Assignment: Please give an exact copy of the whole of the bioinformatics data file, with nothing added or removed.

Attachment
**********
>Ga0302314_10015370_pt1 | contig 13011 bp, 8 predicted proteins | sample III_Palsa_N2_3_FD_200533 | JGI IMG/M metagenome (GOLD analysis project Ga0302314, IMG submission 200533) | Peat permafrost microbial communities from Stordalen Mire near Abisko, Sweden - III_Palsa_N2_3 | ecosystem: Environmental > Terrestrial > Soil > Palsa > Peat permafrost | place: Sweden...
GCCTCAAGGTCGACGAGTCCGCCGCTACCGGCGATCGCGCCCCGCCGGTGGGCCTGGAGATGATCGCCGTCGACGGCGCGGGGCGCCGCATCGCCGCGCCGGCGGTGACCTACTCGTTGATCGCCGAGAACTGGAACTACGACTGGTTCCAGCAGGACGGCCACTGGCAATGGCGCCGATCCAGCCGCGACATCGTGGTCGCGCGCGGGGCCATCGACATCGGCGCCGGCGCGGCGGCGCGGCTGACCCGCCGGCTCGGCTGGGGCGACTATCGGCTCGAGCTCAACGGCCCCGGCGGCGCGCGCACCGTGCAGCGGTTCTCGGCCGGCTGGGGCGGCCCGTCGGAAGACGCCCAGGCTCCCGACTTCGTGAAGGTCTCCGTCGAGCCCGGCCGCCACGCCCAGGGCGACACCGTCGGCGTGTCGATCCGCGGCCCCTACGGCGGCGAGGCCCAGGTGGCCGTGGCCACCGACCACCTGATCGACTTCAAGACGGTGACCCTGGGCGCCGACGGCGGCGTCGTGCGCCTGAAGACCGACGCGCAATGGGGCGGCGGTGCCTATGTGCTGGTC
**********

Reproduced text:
>Ga0302314_10015370_pt1 | contig 13011 bp, 8 predicted proteins | sample III_Palsa_N2_3_FD_200533 | JGI IMG/M metagenome (GOLD analysis project Ga0302314, IMG submission 200533) | Peat permafrost microbial communities from Stordalen Mire near Abisko, Sweden - III_Palsa_N2_3 | ecosystem: Environmental > Terrestrial > Soil > Palsa > Peat permafrost | place: Sweden...
GCCTCAAGGTCGACGAGTCCGCCGCTACCGGCGATCGCGCCCCGCCGGTGGGCCTGGAGATGATCGCCGTCGACGGCGCGGGGCGCCGCATCGCCGCGCCGGCGGTGACCTACTCGTTGATCGCCGAGAACTGGAACTACGACTGGTTCCAGCAGGACGGCCACTGGCAATGGCGCCGATCCAGCCGCGACATCGTGGTCGCGCGCGGGGCCATCGACATCGGCGCCGGCGCGGCGGCGCGGCTGACCCGCCGGCTCGGCTGGGGCGACTATCGGCTCGAGCTCAACGGCCCCGGCGGCGCGCGCACCGTGCAGCGGTTCTCGGCCGGCTGGGGCGGCCCGTCGGAAGACGCCCAGGCTCCCGACTTCGTGAAGGTCTCCGTCGAGCCCGGCCGCCACGCCCAGGGCGACACCGTCGGCGTGTCGATCCGCGGCCCCTACGGCGGCGAGGCCCAGGTGGCCGTGGCCACCGACCACCTGATCGACTTCAAGACGGTGACCCTGGGCGCCGACGGCGGCGTCGTGCGCCTGAAGACCGACGCGCAATGGGGCGGCGGTGCCTATGTGCTGGTC